In view of this betrayal, and that’s what it is no matter how the US defines it, Russia has drawn a “Red Line” at Ukraine, which shares a border and was once a part of Russia. There is every reason to believe that should NATO attempt to deploy military forces in Ukraine will result in war with Russia. And there should be no doubt that any military conflict between two nuclear armed nations could accidently lead to doomsday, the much-dreaded atomic war that would end life on this planet. This is what’s at stake if the US military meddles in the conflict between the Russians and their Slavic cousins in Ukraine .
Joe Scarborough then raised the question with Hass as to what the US should do if the Chinese moved to reunite the island of Taiwan with the Peoples Republic of China. He pointed out with growing impatience that the US promised Ukraine in the Budapest Accord, signed after the collapse of the Soviet Union, of which Ukraine had been a part, that if they gave up their nuclear arsenal NATO would protect them from Russian aggression. Now we are waffling on that commitment. And we have made a similar commitment to Taiwan, which we must keep because we cannot continue to allow ourselves to be pushed around. Hass astutely pointed out that the remedy to this dilemma is for the US to cease making promises that we have neither the will nor capacity to keep.
This in my view, is the wisest path to take. Russia is a vast country with 11 time zones, the Grand Army of Napoleon and Hitler’s Nazi Juggernaut both met their doom in Russia. And China, with a population of a billion and a half people and the ability to put millions of armed citizens in the field to defend their homeland, would easily vanquish any foreign invader. With no chance of victory on the ground, it would not be long before the war would turn on air and naval power, which would greatly increase the possibility of accidental nuclear catastrophe now that these doomsday weapons are online!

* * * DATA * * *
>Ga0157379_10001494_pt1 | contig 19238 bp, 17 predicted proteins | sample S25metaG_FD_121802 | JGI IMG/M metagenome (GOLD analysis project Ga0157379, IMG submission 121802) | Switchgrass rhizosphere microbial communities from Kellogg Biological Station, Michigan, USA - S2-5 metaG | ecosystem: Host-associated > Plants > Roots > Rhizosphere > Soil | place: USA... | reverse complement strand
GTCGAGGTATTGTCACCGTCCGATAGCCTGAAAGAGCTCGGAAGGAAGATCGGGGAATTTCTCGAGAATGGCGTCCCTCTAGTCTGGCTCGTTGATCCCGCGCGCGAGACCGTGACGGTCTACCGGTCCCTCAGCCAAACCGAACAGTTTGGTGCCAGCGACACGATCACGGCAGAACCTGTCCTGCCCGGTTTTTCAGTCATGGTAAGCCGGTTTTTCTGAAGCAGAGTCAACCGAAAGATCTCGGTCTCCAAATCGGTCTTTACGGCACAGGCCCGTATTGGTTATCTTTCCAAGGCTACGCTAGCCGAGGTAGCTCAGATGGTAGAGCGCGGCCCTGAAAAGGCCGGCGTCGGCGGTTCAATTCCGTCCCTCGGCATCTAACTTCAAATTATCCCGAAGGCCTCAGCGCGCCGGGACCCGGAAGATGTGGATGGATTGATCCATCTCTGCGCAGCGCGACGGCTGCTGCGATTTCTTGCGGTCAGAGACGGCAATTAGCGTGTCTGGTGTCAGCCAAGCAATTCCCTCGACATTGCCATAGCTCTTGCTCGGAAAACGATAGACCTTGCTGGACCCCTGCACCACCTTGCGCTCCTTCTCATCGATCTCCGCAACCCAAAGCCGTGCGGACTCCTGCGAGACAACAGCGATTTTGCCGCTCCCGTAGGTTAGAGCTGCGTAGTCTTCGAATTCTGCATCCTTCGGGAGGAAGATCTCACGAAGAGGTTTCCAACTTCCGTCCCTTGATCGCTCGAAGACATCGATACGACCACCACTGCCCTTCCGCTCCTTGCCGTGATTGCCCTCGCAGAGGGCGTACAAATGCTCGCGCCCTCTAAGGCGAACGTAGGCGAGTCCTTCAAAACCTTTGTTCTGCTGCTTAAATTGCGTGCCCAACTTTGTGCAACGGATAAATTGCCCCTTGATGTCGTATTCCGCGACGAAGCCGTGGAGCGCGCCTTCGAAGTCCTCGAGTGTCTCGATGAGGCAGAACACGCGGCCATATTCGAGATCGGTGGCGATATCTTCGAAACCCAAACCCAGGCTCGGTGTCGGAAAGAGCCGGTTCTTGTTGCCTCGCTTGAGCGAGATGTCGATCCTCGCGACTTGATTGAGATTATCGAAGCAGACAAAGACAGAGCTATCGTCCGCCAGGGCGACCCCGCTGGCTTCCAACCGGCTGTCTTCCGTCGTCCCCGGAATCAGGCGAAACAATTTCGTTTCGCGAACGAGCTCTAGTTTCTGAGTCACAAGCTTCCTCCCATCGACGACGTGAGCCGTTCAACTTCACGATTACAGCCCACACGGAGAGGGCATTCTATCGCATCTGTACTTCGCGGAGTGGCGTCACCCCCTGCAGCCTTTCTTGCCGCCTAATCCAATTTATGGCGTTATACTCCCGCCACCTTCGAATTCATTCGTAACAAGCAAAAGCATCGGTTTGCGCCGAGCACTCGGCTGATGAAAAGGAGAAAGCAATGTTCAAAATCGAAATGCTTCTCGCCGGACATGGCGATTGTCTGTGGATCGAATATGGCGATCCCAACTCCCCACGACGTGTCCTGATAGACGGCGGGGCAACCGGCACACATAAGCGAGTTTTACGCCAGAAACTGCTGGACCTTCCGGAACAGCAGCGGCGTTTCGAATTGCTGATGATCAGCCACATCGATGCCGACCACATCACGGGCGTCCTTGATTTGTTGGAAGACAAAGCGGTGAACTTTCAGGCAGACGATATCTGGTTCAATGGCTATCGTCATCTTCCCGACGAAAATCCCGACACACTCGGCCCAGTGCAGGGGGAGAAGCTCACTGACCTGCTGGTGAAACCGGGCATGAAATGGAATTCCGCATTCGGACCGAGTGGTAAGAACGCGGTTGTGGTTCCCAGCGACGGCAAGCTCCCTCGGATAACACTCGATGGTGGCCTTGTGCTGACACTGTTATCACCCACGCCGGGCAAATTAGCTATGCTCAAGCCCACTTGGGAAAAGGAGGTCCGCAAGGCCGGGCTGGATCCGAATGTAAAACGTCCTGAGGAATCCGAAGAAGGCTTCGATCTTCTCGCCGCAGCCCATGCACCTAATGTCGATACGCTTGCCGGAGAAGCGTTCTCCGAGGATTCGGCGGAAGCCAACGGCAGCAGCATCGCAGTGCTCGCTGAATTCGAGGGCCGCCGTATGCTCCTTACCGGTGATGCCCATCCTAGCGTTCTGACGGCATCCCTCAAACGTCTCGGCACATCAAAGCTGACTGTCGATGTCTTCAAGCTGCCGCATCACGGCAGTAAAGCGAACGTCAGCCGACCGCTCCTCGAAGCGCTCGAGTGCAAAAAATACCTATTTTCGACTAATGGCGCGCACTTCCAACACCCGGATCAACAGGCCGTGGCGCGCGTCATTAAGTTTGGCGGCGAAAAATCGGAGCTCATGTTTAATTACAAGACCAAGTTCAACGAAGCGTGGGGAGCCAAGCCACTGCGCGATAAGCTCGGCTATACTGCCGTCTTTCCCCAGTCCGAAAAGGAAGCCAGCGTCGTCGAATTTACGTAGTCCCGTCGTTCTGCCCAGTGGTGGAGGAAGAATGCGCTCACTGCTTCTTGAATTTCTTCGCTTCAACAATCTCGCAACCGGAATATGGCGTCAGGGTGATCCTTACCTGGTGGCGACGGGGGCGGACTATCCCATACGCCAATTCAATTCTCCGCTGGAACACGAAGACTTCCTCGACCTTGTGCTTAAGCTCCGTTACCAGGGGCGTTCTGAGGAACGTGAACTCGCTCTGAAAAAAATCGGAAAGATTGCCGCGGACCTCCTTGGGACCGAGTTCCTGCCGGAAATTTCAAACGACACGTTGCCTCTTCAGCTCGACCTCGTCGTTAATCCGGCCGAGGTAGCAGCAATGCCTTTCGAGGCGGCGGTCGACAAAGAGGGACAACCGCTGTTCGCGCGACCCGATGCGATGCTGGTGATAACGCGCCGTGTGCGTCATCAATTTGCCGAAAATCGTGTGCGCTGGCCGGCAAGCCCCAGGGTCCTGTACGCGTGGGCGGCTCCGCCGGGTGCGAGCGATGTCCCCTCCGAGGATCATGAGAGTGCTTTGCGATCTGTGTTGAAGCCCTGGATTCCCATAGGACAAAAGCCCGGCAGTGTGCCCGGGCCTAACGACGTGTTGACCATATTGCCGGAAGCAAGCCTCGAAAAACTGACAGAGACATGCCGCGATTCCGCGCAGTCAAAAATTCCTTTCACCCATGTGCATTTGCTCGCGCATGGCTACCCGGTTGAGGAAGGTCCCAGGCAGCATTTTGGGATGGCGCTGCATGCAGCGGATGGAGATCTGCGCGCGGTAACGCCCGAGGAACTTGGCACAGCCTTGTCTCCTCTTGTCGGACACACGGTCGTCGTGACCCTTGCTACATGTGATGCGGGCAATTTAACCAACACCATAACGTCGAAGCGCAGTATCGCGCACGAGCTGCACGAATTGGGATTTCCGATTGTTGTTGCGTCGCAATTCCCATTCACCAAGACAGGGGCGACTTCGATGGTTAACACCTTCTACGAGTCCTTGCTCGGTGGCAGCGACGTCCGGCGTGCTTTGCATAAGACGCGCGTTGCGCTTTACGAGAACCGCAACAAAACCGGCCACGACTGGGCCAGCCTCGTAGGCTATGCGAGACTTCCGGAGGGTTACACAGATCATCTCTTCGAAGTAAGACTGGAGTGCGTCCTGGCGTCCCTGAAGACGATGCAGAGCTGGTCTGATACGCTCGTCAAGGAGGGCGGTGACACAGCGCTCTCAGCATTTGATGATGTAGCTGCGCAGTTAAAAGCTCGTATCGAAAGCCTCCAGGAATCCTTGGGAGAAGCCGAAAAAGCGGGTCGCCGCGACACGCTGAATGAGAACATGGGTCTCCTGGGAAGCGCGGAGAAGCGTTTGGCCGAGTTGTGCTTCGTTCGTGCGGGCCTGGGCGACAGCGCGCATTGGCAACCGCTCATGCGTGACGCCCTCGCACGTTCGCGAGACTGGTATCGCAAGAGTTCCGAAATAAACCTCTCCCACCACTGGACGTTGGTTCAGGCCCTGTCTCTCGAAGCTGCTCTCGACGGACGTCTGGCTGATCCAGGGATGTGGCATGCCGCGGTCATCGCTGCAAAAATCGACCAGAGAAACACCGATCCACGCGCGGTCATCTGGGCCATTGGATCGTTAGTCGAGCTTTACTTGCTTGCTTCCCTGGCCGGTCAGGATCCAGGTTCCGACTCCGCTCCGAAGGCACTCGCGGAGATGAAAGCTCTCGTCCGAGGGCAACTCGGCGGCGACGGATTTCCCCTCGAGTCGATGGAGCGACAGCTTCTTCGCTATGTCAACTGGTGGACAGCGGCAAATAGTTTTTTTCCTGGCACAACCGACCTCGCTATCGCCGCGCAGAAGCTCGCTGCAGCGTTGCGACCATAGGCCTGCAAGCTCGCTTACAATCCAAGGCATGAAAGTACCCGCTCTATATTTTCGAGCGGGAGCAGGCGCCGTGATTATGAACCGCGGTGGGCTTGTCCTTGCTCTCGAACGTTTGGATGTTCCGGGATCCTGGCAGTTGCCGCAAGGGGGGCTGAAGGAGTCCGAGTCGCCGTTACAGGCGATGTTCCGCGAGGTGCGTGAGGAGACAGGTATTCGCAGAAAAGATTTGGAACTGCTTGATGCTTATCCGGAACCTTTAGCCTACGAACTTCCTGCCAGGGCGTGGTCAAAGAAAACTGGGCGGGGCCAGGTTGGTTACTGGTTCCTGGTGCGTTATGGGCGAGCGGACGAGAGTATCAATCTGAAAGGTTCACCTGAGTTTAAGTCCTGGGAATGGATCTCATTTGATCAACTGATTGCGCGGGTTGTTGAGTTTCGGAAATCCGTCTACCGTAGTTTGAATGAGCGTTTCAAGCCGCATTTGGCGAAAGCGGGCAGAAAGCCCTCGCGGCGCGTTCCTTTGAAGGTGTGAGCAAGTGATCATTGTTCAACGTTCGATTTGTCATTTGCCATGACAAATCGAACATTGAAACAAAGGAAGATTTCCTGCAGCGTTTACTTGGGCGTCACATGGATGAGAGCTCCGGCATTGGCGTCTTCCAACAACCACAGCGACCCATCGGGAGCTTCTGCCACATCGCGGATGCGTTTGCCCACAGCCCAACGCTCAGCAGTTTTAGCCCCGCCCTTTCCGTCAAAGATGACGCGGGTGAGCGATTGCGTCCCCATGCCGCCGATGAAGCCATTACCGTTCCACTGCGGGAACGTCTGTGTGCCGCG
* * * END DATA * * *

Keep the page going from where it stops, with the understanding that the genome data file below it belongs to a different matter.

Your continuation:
The thing that I find most most remarkable about this discussion, is the fact that nobody pointed out the folly of American intervention in conflicts between peoples with long standing geographic and family ties. Neither Joe Scarborough nor Richard Hass recognized that the US is not the arbiter of world affairs, dictating what shall happen in nations thousands of miles and oceans away from our shores. That there are problems in international relations which the US cannot solve, and our intervention will only increase the death and destruction. Korea, Vietnam, Afghanistan and Iraq are dramatic cases in point. And when the adversary is armed with nuclear arsenals capable of delivering atomic warheads on targets anywhere in America, that destruction might well be our own.
Alas, it is the blind, irrational, commitment to the flawed ideologies of “American Exceptionalism” and “Pax-Americana” – that the US is the moral standard to which all other nations should aspire, and a world order based on the American capitalist model can be enforced by the prolific employment of US military power – that continues to lead us into costly and futile wars.
It would seem that the recent wars in Iraq and Afghanistan, two underdeveloped preindustrial countries – squandering vast amounts of American blood and treasure – in which we finally slithered away after 20 years of combat in humiliating defeat, would make reasonable people dismiss the idea of provoking a war with major military powers like China and Russia as extreme folly! This, above all else, is what made the conversation between Hass and Scarborough, two highly educated men, seem unmoored from reality…surreal.
Witness the Awesome Power of a Nuclear Explosion
Playthell G. Benjamin
Harlem, New York
Note: President biden will be meeting with Russian leader Vladimir Putin in a face to face video conference today. I will post my analysis of the metting at a later date.